This Father’s Day we’re re-posting a popular blog from an advocate in Ohio, Elizabeth Perez, who wrote this back in April. Ms. Perez’ heartbreaking story about her husband’s separation from herself and her children is a compelling reason for why we are working so hard to reform our broken immigration system. We hope you have a wonderful Father’s Day and keep in mind those families who have an empty seat at the table this year.
By Elizabeth Perez
Originally published April 9, 2013
Note: Elizabeth Perez—Cleveland native, Marine veteran, and mother of two—shares how the deportation of her husband, Marcos, in 2010 has severely affected her children and herself. Thank you to Elizabeth and HOLA of Ohio for this story.
“I have an understanding of rules and regulations; I am a veteran of almost ten years. I was highly successful in the Marine Corps, and I made the hardest decision of my life when I decided not to reenlist. I felt that the Marine Corps was not the best place or lifestyle for raising a family. Family was and is the most important part of my life.
I met my husband, Marcos, in a way one only thinks happens in the movies. I fell in love, and I fell hard. We had our first son, Pelé, in 2010. To become a new mother and be with the love of my life was the happiest I had ever been. When our son was four months old, I found out we were going to have another child. I shared the great news with Marcos and then decided to take a nap with Pelé. Little did I know that I would never see Marcos in our home again. While I was napping, Marcos went to work. He was pulled over for running a red light. The police could not identify him and called Immigration Services. After only one month, Marcos was back in México.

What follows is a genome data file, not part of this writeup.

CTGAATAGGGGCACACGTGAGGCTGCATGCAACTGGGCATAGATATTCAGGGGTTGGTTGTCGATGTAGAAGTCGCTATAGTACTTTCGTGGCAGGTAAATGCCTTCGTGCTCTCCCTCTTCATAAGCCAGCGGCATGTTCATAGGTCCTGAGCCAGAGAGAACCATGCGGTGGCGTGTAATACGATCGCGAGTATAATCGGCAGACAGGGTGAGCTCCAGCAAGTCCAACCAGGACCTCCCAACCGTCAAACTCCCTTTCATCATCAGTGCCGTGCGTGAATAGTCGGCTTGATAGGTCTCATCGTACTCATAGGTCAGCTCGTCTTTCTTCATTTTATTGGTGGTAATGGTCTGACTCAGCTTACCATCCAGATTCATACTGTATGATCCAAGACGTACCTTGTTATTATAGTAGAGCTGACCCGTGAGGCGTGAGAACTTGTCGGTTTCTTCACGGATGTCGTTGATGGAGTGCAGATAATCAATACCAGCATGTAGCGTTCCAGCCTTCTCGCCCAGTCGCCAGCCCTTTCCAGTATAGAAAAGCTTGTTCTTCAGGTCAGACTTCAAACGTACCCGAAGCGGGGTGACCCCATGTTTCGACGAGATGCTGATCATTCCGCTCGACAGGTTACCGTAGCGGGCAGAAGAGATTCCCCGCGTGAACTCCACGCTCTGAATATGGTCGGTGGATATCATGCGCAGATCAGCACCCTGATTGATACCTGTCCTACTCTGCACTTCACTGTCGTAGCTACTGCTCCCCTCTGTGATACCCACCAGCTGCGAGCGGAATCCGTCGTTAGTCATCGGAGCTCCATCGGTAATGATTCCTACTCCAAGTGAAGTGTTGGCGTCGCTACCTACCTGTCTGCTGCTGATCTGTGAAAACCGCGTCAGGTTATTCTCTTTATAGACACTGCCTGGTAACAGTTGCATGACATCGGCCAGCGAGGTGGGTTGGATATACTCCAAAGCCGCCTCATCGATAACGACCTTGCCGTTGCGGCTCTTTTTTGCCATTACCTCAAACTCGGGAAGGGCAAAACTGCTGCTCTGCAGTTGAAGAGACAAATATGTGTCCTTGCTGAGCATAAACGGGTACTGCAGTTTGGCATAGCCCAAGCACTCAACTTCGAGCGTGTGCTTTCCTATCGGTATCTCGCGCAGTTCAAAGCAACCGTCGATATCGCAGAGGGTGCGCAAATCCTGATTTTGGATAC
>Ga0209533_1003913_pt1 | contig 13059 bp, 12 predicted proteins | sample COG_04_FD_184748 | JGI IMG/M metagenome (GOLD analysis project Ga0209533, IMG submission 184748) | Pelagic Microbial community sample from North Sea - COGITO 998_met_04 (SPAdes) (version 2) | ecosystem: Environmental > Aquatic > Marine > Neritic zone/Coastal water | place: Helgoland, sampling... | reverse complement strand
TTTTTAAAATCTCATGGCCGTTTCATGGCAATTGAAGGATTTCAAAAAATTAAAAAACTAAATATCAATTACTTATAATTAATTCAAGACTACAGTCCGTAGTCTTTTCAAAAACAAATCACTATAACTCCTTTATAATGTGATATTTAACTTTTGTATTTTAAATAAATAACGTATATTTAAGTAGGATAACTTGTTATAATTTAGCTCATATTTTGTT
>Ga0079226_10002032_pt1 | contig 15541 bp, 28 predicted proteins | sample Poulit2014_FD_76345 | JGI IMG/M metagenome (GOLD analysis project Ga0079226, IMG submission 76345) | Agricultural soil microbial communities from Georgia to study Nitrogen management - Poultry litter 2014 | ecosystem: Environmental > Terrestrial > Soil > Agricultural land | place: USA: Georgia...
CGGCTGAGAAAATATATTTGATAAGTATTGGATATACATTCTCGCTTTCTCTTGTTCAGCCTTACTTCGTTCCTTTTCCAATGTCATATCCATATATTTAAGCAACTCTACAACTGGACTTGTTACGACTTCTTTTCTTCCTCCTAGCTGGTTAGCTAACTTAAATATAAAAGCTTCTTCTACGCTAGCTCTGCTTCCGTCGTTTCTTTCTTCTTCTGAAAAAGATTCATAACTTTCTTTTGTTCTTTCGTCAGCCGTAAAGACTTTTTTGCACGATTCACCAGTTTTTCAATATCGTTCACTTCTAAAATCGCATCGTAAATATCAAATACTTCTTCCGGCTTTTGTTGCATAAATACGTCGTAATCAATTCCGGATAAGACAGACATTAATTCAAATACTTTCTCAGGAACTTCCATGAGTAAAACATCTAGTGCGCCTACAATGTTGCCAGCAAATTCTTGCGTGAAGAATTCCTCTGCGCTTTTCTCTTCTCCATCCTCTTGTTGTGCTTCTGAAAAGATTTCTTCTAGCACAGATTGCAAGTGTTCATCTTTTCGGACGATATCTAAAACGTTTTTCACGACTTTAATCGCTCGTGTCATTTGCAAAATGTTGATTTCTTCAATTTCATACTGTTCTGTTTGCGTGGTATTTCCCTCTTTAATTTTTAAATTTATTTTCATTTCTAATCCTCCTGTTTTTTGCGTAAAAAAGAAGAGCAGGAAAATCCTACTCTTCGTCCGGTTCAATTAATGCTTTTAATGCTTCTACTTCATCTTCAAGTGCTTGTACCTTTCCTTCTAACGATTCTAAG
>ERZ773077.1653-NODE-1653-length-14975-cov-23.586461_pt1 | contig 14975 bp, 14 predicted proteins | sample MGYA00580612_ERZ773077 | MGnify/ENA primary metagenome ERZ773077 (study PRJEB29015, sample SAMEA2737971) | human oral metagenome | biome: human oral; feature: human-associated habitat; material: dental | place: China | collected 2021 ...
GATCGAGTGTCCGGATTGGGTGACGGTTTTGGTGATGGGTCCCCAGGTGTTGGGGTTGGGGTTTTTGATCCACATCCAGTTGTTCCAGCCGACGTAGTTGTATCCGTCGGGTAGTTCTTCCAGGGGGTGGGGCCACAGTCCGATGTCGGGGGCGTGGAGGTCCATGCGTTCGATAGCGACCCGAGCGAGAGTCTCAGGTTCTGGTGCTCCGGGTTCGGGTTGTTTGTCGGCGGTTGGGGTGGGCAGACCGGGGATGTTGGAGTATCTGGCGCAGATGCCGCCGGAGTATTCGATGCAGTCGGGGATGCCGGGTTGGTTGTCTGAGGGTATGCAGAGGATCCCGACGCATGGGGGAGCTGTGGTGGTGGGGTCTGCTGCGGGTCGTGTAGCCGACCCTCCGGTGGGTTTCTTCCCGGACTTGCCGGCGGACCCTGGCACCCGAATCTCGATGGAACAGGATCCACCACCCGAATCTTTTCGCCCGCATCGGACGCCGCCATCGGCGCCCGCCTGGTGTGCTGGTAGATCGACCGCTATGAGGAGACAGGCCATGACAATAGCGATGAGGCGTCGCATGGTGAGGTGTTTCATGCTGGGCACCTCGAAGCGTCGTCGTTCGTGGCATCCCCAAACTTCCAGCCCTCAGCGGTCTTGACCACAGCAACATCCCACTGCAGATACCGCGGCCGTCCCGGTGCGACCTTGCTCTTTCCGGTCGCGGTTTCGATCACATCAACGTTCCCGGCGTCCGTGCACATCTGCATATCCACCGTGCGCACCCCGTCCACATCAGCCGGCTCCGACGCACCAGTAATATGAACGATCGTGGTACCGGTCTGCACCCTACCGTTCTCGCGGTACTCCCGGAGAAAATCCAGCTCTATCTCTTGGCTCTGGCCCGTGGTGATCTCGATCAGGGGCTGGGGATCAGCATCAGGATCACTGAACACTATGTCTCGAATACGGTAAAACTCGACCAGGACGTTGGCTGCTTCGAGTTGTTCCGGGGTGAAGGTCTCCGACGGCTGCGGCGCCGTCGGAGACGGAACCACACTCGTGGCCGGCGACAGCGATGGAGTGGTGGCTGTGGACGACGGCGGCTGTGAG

I, on the other hand, was left pregnant, jobless, broke, and caring for an infant. The smallest things we took for granted became the biggest problems for me. Stress and separation started to take its toll on my mental state. I worried about everything, which began to physically affect me. I lost a lot of weight, and I would wake up in the middle of the night with a pit in my stomach. I could not eat, I could not sleep, and I was falling apart fast. I could barely leave the house. Everyone was worried about me, so I went to see someone about it. I was told that I have panic disorder and anxiety and that it is directly related to my husband’s deportation and our family separation. I still battle with it on a daily basis.
My children have also suffered. The separation from their father is scarring them. Pelé began to have night terrors. He would wake up in the middle of the night screaming and say some of the only words he knew: “bye-bye, da-da, bye-bye, da-da.” I thought they would stop, but after four months, he was still having them. I took him to a family counselor at age two and was what I already knew. He had stress about his father and the night terrors were how his body dealt with the stress. About one month ago, a few days before Pelé’s third birthday, I was sitting on the bed with both of them. Out of the blue Pelé looked at me and said “Where Daddy go?” He was bawling uncontrollably, saying “I wanna go Daddy’s house Mommy? Where Daddy go?” It was as if he just realized that minute that his daddy was not here.
I constantly ask myself “Why am I here? Why am I not in Mexico with him?” God put us on the planet to be together, but I am here and he is there. The reality is that we couldn’t make it in Mexico. I don’t speak Spanish well, and we will be better off if I obtain my degree now.
Marcos has also suffered. He is away from his children, and he has no way of supporting us. He loves his children more than anything, like all parents do. He has wanted to risk everything and cross the border many times, but that is not the way we want to do this. We want to do it the right way, but every door has been slammed in our faces. Recently he had his visa interview, but he was declined for another interview until 2020.
I have always considered myself to be a strong woman. I’ve been to boot camp twice, and I went to a war zone and volunteered to go back. I earned 300 out of 300 on my physical fitness test in the Marine Corps. I take the maximum amount of classes and have a 3.9 GPA. I am constantly trying to achieve more, yet changing this situation is one task I cannot do myself. I have reached my breaking point. I just want my family to be together.
We have never spent a Christmas together with our children. They have never had him on their birthdays. I have never had a wedding anniversary dinner with my husband. He has another daughter from a previous relationship, Daisy, who is also suffering without a father. Our lives are moving forward, and we need him home with us. I need him. Pelé needs him. Daisy needs him. We all need him.”